Ganda Guide breakdown
the hybridization of an approach shoe being snug, having vast amounts of control, and lower center of gravity, with a hiking boot is in my opinion the combination with most pros to cons ratio.
Here's a list for easier comparison, Pros from approach shoe include: -lower center of gravity ( taking into consideration that most hiking boots make you feel like you're carrying huge lugs around strapped to your feet hence the name for the huge sole tread "lugs"), the Ganda Guide sits your foot lower into the sole, giving more control,
- snugness, you get the same glove like feeling from climbing shoes which should be expected in approach shoes, except for the toe box area which gives a little wiggle room,
- Stickiness of the vibram rubber, feels just like wearing climbing shoes you can almost walk sideways on them ( i'm normally a tenacious hiker, making sure each step is stable one behind the other... but these make me feel like each step however misplaced it may is as stable as the last.)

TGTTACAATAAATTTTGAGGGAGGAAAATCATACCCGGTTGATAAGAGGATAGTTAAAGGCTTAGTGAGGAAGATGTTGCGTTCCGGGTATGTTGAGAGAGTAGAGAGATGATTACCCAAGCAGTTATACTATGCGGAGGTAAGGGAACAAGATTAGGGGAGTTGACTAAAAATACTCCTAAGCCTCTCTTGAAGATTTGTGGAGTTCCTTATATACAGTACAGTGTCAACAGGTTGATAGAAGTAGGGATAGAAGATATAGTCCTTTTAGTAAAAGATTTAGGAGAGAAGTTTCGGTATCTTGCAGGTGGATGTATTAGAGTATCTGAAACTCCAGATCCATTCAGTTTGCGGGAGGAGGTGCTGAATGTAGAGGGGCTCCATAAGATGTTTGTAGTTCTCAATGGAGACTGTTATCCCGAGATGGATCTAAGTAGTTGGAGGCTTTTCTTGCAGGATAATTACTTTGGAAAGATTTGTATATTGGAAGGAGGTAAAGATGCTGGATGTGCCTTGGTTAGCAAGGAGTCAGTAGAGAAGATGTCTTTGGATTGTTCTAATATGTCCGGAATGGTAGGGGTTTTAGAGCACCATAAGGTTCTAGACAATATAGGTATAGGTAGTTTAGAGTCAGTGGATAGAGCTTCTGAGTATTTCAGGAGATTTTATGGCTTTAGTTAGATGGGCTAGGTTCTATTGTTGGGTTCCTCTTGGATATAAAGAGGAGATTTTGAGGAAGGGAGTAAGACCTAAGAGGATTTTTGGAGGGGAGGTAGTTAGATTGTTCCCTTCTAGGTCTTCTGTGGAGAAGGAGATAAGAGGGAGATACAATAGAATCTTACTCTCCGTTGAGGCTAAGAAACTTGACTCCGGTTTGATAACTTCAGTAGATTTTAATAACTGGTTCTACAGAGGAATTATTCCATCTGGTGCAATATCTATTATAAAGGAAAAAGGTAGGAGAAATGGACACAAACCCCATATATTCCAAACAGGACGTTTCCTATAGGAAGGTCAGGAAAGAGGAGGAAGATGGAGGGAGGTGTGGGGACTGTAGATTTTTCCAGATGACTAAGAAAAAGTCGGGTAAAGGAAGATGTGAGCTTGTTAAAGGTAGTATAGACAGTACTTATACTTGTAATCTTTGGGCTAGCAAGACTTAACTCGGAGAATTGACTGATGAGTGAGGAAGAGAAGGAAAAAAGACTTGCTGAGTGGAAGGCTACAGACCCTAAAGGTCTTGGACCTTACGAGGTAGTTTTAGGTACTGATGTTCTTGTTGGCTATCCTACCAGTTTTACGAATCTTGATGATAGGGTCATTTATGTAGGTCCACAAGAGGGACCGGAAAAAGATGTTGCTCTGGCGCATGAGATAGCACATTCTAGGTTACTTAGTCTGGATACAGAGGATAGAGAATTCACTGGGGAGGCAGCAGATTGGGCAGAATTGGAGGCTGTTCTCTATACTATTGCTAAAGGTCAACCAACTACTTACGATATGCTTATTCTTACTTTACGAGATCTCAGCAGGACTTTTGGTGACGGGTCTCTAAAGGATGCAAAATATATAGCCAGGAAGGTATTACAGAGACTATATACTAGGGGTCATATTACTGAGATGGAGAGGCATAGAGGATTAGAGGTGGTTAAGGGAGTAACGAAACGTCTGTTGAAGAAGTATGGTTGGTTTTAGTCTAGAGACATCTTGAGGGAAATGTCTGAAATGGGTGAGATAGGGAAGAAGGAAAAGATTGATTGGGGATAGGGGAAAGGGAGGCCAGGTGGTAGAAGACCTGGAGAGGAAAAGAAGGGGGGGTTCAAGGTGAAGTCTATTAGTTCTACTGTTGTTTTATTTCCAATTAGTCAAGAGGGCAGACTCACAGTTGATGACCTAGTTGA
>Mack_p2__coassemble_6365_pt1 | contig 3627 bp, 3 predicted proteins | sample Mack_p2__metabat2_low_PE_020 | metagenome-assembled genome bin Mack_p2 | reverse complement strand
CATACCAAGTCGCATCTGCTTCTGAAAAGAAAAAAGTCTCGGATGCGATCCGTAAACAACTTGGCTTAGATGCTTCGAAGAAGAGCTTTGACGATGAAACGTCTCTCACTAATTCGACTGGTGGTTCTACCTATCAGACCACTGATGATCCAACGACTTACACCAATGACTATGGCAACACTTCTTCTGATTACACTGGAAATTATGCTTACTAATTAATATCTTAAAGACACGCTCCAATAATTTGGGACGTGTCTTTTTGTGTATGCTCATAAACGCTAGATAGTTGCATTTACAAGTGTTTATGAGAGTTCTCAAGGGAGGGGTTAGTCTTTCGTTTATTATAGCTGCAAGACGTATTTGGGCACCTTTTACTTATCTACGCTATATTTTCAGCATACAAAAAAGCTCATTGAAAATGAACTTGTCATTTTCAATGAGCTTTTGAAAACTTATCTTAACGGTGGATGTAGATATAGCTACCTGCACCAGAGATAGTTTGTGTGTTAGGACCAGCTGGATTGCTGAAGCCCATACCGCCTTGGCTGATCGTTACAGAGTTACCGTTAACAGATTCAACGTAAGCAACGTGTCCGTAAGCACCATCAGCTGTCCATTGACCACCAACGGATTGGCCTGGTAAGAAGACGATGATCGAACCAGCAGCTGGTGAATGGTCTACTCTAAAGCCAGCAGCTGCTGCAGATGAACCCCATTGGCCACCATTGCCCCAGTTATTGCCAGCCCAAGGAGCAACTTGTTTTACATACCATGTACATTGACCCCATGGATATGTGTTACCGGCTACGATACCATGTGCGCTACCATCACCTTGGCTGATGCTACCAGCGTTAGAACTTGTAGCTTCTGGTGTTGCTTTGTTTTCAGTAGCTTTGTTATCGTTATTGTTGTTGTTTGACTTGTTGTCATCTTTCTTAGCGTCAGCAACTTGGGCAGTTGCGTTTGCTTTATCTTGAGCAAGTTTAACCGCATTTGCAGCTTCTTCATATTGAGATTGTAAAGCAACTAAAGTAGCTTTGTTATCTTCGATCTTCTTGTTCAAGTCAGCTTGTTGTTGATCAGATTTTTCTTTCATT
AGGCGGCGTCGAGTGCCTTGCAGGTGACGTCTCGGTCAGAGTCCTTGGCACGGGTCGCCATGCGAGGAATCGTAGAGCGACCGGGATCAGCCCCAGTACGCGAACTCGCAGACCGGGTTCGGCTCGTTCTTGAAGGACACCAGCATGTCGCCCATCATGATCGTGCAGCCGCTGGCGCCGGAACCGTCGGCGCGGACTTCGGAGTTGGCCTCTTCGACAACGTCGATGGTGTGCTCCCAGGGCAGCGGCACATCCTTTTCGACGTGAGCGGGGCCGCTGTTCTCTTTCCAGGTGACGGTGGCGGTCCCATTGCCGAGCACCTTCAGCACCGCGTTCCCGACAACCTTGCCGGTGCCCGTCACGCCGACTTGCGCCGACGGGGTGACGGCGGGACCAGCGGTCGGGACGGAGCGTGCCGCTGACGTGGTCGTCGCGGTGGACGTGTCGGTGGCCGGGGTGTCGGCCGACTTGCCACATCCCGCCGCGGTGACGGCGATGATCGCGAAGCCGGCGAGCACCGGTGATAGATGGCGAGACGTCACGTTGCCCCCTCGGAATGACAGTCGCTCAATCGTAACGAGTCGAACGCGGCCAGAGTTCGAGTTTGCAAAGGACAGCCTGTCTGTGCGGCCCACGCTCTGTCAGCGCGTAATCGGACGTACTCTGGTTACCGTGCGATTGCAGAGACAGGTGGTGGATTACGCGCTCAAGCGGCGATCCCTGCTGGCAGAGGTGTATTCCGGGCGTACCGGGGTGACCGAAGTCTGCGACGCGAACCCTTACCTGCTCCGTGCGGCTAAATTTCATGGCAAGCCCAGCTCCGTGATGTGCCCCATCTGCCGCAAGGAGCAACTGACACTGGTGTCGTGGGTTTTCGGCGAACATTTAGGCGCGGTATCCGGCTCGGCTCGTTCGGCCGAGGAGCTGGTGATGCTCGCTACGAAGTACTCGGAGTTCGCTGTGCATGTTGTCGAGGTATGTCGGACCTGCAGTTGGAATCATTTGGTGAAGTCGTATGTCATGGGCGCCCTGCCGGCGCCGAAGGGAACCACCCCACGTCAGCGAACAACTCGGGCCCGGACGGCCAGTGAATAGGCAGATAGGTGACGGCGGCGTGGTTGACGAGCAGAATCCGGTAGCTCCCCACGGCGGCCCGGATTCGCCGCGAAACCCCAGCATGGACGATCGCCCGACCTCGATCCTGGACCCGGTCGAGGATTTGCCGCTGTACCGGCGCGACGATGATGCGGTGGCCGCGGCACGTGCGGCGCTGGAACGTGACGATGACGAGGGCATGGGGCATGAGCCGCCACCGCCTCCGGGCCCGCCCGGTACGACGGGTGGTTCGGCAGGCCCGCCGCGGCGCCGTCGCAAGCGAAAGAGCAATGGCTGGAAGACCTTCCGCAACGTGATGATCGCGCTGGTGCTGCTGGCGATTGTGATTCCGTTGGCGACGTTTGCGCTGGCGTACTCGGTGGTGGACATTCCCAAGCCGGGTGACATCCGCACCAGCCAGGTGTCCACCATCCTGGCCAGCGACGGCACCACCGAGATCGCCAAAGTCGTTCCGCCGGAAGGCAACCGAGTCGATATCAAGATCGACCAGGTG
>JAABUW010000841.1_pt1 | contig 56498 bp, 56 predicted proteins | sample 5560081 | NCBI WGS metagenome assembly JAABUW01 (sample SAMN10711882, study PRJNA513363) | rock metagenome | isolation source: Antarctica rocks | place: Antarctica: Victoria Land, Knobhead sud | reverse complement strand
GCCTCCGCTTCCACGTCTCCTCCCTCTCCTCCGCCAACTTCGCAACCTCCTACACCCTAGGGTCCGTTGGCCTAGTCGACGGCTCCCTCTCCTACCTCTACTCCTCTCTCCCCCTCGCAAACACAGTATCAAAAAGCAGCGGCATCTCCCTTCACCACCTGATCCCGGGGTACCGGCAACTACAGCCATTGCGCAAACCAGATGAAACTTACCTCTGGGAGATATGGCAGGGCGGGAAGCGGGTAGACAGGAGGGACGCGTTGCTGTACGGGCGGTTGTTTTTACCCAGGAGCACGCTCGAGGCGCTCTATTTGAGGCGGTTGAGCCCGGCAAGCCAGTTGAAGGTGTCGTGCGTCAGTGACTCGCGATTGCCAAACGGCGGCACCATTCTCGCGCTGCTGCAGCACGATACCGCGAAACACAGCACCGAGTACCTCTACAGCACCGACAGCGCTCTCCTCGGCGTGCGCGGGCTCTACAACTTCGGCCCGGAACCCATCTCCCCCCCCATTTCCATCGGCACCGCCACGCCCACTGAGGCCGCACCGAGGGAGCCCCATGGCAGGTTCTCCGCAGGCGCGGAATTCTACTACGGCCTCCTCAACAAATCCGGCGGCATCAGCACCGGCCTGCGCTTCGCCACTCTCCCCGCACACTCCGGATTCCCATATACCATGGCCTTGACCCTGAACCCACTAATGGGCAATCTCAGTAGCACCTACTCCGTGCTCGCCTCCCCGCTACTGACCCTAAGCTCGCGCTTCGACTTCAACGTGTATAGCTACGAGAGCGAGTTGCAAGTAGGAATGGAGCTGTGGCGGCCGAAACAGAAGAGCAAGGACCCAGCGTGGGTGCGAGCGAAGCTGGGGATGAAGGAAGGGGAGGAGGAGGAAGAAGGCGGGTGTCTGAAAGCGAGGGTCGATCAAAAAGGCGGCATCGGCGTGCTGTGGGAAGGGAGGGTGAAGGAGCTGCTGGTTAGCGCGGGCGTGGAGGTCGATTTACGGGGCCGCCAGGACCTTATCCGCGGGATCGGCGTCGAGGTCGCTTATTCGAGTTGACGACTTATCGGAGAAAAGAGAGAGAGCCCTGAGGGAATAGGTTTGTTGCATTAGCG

also a factor of the the boot ankle support ...
I'm a Hueconian, always out there whenever i'm not eating working studying driving but, I haven't had this much fun running in hueco hiking to the problems though... and i wish i had super fast shoe lace tying finger capabilities... but a slip on boot would make no sense?
I just got my Ganda Guide's, and while I...
I just got my Ganda Guide's, and while I really like the feel and support of them, I am afraid they're too small. After wearing them for the afternoon, my toes felt cramped. They are the same size (46) as my Sportiva Mythos and Miuras. Should I have gotten a half size bigger than my climbing shoes? Thanks!!